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  • Multibeam bathymetry gridded at 20m resolution and projected to WGS84 UTM zone 50S from the North Perth Survey (GA reference GA-0332).

  • The Marine Survey Multibeam Bathymetry Web Map Service contains the highest-resolution multibeam bathymetry grids available for download on Geoscience Australia's website. These bathymetry grids were collected over numerous multibeam survey programs conducted in Australian mainland and Antarctic waters by both Geoscience Australia and our collaborators. Layers are grouped by survey or region and where available include both the Geoscience Australia and vessel survey identification numbers that contributed to the bathymetry grids. Bathymetry grids have been rendered over a rainbow colour-ramp with minimum and maximum depth values unique for each survey. These values are specified in each survey's layer description. The resolution of each bathymetry grid is also specified in each survey's layer description

  • This web service combines two surveys GA-4415 and GA-0348. The Casey Station Bathymetry survey displays one seamless bathymetry grid of 1m resolution. Further details of the data lineage can be found with the associated database. This web service is published with the permission of the CEO, Geoscience Australia.

  • This web service combines two surveys GA-4415 and GA-0348. The Casey Station Bathymetry survey displays one seamless bathymetry grid of 1m resolution. Further details of the data lineage can be found with the associated database. This web service is published with the permission of the CEO, Geoscience Australia.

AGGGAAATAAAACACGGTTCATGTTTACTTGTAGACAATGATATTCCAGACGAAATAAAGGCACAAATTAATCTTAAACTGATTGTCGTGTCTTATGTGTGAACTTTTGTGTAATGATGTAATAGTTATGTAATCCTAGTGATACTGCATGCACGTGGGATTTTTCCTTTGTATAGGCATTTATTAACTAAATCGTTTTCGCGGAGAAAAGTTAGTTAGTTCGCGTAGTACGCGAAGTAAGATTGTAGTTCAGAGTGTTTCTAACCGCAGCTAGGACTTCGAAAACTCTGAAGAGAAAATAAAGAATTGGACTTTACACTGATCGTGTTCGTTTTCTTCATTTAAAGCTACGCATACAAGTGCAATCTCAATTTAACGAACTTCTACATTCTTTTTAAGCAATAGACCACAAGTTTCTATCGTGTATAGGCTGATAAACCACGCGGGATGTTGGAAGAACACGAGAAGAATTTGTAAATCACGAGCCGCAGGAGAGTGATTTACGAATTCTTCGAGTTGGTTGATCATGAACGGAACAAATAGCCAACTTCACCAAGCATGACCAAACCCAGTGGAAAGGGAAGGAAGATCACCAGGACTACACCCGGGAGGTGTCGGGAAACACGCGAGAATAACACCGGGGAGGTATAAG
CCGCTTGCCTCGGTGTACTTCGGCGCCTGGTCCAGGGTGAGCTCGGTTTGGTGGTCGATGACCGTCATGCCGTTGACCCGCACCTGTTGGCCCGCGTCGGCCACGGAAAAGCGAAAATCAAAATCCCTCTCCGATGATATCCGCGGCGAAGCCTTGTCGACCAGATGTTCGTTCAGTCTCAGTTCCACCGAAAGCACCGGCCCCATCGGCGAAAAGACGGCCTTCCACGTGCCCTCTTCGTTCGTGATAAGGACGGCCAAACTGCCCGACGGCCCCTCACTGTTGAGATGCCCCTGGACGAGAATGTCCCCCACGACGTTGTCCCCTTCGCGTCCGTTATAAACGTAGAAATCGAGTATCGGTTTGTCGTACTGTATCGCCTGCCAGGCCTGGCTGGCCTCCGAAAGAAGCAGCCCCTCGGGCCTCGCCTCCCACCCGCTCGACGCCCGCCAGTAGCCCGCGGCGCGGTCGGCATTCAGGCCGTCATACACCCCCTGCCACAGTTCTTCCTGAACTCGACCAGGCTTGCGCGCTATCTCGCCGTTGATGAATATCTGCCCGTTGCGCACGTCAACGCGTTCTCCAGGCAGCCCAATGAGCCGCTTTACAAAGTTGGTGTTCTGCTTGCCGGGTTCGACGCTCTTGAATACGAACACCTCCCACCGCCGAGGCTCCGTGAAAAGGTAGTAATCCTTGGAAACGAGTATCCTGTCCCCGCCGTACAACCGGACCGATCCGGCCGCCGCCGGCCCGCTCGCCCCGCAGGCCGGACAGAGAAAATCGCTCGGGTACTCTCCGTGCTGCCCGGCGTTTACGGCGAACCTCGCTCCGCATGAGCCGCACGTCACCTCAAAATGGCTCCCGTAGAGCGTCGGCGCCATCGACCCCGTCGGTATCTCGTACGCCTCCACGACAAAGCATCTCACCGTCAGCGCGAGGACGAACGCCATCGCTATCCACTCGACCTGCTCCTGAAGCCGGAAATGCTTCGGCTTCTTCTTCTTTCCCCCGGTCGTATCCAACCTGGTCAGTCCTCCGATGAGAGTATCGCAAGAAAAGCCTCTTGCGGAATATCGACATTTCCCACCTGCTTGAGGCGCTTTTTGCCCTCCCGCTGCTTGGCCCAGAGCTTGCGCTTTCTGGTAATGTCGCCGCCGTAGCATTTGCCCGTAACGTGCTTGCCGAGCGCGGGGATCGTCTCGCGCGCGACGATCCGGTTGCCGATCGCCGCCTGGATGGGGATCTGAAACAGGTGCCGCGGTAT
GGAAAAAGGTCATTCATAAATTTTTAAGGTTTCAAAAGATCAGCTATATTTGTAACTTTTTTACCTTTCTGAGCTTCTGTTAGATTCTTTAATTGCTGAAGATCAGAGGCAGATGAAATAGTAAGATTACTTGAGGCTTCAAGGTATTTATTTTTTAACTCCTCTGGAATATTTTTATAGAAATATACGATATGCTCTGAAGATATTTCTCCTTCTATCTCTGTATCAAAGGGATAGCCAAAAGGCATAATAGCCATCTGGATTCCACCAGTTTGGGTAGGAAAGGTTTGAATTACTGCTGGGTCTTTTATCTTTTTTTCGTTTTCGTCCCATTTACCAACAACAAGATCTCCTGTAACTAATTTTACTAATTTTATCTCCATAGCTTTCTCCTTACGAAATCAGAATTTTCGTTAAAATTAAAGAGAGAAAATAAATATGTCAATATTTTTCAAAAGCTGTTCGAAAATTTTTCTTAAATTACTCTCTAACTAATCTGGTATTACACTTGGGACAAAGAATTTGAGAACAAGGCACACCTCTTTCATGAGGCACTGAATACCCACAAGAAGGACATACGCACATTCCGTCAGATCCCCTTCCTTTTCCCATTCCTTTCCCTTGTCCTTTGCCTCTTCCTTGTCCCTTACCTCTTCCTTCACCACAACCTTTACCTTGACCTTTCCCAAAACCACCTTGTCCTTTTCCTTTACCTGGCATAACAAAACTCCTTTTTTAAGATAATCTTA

• <p>Australia has established a network of 58 marine parks within Commonwealth waters covering a total of 3.3 million square kilometres, or 40 per cent of our exclusive economic zone (excluding Australian Antarctic Territory). These parks span a range of settings, from near coastal and shelf habitats to abyssal plains. Parks Australia manages the park network through management plans that came into effect for all parks on 1 July 2018. Geoscience Australia is contributing to their management by collating and interpreting existing environmental data, and through the collection of new marine data. “Eco-narrative” documents are being developed for those parks, where sufficient information is available, delivering collations and interpretations of seafloor geomorphology, oceanography and ecology. Many of these interpretations rely on bathymetric grids and their derived products, including those in this data release. <p>Geoscience Australia has developed a new marine seafloor classification scheme, which uses the two-part seafloor mapping morphology approach of Dove et al (2016). This new scheme is semi-hierarchical and the first step divides the slope of the seafloor into three Morphological Surface categories (Plain, <2°; Slope, 2-10°; Escarpment, >10°). This classification was applied to the portion of the Beaman and Spinnocia (2018) 30 m grid within the Kimberley Marine Park. <p>This research is supported by the National Environmental Research Program Marine Biodiversity Hub through Project D1. <p>Beaman, R.J. and Spinoccia, M. (2018). High-resolution depth model for Northern Australia - 30 m. Geoscience Australia. <p>Dove, D., Bradwell, T., Carter, G., Cotterill, C., Gafeira, J., Green, S., Krabbendam, M., Mellet, C., Stevenson, A., Stewart, H., Westhead, K., Scott, G., Guinan, J., Judge, M. Monteys, X., Elvenes, S., Baeten, N., Dolan, M., Thorsnes, T., Bjarnadóttir, L., Ottesen, D. (2016). Seabed geomorphology: a twopart classification system. British Geological Survey, Open Report OR/16/001. 13 pages.